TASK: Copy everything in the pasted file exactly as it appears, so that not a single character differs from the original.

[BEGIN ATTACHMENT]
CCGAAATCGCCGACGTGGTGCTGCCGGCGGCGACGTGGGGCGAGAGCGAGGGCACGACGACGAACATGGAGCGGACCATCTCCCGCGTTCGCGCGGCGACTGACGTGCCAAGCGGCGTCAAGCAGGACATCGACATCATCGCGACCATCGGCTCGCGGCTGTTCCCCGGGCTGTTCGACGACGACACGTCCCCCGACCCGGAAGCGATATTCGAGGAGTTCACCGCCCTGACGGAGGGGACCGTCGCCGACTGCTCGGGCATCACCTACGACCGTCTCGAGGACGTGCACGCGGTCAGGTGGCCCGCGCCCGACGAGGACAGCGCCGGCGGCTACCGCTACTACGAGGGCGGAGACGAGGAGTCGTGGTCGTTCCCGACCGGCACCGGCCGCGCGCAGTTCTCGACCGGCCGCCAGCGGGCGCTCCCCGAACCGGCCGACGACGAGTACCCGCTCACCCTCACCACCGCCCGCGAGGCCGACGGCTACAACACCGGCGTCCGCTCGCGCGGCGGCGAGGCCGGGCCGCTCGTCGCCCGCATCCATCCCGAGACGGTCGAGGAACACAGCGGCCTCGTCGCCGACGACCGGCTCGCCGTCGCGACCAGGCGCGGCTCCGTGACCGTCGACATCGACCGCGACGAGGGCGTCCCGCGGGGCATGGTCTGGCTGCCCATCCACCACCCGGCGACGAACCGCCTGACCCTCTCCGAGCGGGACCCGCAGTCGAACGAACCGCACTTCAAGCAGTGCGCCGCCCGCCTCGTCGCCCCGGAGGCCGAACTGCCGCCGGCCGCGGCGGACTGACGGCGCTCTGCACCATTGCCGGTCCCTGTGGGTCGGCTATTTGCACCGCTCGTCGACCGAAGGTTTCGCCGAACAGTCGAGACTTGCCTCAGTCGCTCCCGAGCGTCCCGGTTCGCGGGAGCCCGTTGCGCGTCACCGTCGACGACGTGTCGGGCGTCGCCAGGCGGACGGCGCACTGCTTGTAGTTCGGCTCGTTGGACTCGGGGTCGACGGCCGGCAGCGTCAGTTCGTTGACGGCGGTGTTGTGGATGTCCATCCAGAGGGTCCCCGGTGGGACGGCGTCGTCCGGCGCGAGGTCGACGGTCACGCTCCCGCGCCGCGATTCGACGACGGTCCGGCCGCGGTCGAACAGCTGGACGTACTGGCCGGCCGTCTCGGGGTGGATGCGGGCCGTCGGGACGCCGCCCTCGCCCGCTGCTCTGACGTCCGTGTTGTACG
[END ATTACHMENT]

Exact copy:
CCGAAATCGCCGACGTGGTGCTGCCGGCGGCGACGTGGGGCGAGAGCGAGGGCACGACGACGAACATGGAGCGGACCATCTCCCGCGTTCGCGCGGCGACTGACGTGCCAAGCGGCGTCAAGCAGGACATCGACATCATCGCGACCATCGGCTCGCGGCTGTTCCCCGGGCTGTTCGACGACGACACGTCCCCCGACCCGGAAGCGATATTCGAGGAGTTCACCGCCCTGACGGAGGGGACCGTCGCCGACTGCTCGGGCATCACCTACGACCGTCTCGAGGACGTGCACGCGGTCAGGTGGCCCGCGCCCGACGAGGACAGCGCCGGCGGCTACCGCTACTACGAGGGCGGAGACGAGGAGTCGTGGTCGTTCCCGACCGGCACCGGCCGCGCGCAGTTCTCGACCGGCCGCCAGCGGGCGCTCCCCGAACCGGCCGACGACGAGTACCCGCTCACCCTCACCACCGCCCGCGAGGCCGACGGCTACAACACCGGCGTCCGCTCGCGCGGCGGCGAGGCCGGGCCGCTCGTCGCCCGCATCCATCCCGAGACGGTCGAGGAACACAGCGGCCTCGTCGCCGACGACCGGCTCGCCGTCGCGACCAGGCGCGGCTCCGTGACCGTCGACATCGACCGCGACGAGGGCGTCCCGCGGGGCATGGTCTGGCTGCCCATCCACCACCCGGCGACGAACCGCCTGACCCTCTCCGAGCGGGACCCGCAGTCGAACGAACCGCACTTCAAGCAGTGCGCCGCCCGCCTCGTCGCCCCGGAGGCCGAACTGCCGCCGGCCGCGGCGGACTGACGGCGCTCTGCACCATTGCCGGTCCCTGTGGGTCGGCTATTTGCACCGCTCGTCGACCGAAGGTTTCGCCGAACAGTCGAGACTTGCCTCAGTCGCTCCCGAGCGTCCCGGTTCGCGGGAGCCCGTTGCGCGTCACCGTCGACGACGTGTCGGGCGTCGCCAGGCGGACGGCGCACTGCTTGTAGTTCGGCTCGTTGGACTCGGGGTCGACGGCCGGCAGCGTCAGTTCGTTGACGGCGGTGTTGTGGATGTCCATCCAGAGGGTCCCCGGTGGGACGGCGTCGTCCGGCGCGAGGTCGACGGTCACGCTCCCGCGCCGCGATTCGACGACGGTCCGGCCGCGGTCGAACAGCTGGACGTACTGGCCGGCCGTCTCGGGGTGGATGCGGGCCGTCGGGACGCCGCCCTCGCCCGCTGCTCTGACGTCCGTGTTGTACG